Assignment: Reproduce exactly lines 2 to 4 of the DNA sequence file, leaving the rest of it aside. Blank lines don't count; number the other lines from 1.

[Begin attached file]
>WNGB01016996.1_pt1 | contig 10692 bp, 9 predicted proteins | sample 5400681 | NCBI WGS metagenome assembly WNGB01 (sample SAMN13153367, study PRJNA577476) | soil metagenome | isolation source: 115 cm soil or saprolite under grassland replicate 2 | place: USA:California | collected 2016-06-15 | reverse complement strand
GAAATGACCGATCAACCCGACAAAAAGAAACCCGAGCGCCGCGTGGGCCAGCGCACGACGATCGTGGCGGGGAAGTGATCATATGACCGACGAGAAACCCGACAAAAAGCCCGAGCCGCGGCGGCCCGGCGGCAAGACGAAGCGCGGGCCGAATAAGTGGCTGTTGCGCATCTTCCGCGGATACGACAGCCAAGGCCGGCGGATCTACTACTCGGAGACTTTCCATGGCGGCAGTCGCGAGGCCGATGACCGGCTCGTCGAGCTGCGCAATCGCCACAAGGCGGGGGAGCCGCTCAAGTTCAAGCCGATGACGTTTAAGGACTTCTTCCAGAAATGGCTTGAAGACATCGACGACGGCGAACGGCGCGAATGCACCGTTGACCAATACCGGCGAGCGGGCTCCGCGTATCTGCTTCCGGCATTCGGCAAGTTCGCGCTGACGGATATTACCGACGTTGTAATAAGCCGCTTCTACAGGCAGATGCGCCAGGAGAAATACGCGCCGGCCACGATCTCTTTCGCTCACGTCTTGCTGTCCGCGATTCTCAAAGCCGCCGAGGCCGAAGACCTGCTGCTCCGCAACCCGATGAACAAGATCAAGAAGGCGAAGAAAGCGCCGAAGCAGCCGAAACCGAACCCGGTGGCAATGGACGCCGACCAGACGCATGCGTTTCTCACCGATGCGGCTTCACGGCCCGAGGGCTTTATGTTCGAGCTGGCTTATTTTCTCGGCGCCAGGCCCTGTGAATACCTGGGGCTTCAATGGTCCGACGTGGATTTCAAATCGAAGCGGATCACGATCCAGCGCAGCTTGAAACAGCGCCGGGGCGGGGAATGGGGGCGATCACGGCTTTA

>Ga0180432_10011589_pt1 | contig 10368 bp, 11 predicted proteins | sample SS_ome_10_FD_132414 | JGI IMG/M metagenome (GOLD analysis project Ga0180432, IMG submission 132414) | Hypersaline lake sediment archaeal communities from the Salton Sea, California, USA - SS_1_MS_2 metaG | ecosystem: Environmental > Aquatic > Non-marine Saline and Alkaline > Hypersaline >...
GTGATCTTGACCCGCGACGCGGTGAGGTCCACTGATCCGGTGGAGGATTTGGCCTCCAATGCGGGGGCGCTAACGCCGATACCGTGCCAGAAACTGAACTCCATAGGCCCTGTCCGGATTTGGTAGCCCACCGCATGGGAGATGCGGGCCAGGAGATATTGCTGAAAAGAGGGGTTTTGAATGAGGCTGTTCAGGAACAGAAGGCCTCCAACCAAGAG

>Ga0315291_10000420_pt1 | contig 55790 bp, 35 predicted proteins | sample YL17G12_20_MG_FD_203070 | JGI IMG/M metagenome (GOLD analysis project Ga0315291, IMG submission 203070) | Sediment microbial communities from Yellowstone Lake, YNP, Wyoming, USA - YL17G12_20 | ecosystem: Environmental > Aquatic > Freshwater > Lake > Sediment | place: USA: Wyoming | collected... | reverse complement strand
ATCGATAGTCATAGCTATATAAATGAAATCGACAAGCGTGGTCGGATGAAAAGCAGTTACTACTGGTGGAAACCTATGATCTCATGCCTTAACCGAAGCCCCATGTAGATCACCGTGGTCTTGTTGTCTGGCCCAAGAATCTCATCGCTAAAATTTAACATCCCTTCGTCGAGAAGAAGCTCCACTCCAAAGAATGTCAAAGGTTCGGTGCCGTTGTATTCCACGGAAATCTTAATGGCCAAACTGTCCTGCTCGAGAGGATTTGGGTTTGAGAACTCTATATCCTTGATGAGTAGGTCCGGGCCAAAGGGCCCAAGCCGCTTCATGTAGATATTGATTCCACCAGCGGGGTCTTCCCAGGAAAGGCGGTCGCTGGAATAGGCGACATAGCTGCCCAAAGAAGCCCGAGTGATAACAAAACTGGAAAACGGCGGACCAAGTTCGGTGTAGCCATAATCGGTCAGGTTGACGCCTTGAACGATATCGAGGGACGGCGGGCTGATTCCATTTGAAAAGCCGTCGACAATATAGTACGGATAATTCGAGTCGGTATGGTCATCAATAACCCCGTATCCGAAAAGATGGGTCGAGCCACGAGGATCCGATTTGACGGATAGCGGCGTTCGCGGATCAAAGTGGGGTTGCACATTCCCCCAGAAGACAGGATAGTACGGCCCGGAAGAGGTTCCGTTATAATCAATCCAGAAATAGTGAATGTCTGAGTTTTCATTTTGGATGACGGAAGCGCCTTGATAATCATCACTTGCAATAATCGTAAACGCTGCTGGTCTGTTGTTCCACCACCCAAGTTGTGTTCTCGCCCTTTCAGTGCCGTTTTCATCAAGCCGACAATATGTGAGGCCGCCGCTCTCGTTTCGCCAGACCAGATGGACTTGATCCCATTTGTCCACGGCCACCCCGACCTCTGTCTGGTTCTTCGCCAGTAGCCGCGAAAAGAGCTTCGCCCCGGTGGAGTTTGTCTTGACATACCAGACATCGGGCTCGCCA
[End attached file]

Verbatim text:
GAAATGACCGATCAACCCGACAAAAAGAAACCCGAGCGCCGCGTGGGCCAGCGCACGACGATCGTGGCGGGGAAGTGATCATATGACCGACGAGAAACCCGACAAAAAGCCCGAGCCGCGGCGGCCCGGCGGCAAGACGAAGCGCGGGCCGAATAAGTGGCTGTTGCGCATCTTCCGCGGATACGACAGCCAAGGCCGGCGGATCTACTACTCGGAGACTTTCCATGGCGGCAGTCGCGAGGCCGATGACCGGCTCGTCGAGCTGCGCAATCGCCACAAGGCGGGGGAGCCGCTCAAGTTCAAGCCGATGACGTTTAAGGACTTCTTCCAGAAATGGCTTGAAGACATCGACGACGGCGAACGGCGCGAATGCACCGTTGACCAATACCGGCGAGCGGGCTCCGCGTATCTGCTTCCGGCATTCGGCAAGTTCGCGCTGACGGATATTACCGACGTTGTAATAAGCCGCTTCTACAGGCAGATGCGCCAGGAGAAATACGCGCCGGCCACGATCTCTTTCGCTCACGTCTTGCTGTCCGCGATTCTCAAAGCCGCCGAGGCCGAAGACCTGCTGCTCCGCAACCCGATGAACAAGATCAAGAAGGCGAAGAAAGCGCCGAAGCAGCCGAAACCGAACCCGGTGGCAATGGACGCCGACCAGACGCATGCGTTTCTCACCGATGCGGCTTCACGGCCCGAGGGCTTTATGTTCGAGCTGGCTTATTTTCTCGGCGCCAGGCCCTGTGAATACCTGGGGCTTCAATGGTCCGACGTGGATTTCAAATCGAAGCGGATCACGATCCAGCGCAGCTTGAAACAGCGCCGGGGCGGGGAATGGGGGCGATCACGGCTTTA

>Ga0180432_10011589_pt1 | contig 10368 bp, 11 predicted proteins | sample SS_ome_10_FD_132414 | JGI IMG/M metagenome (GOLD analysis project Ga0180432, IMG submission 132414) | Hypersaline lake sediment archaeal communities from the Salton Sea, California, USA - SS_1_MS_2 metaG | ecosystem: Environmental > Aquatic > Non-marine Saline and Alkaline > Hypersaline >...
GTGATCTTGACCCGCGACGCGGTGAGGTCCACTGATCCGGTGGAGGATTTGGCCTCCAATGCGGGGGCGCTAACGCCGATACCGTGCCAGAAACTGAACTCCATAGGCCCTGTCCGGATTTGGTAGCCCACCGCATGGGAGATGCGGGCCAGGAGATATTGCTGAAAAGAGGGGTTTTGAATGAGGCTGTTCAGGAACAGAAGGCCTCCAACCAAGAG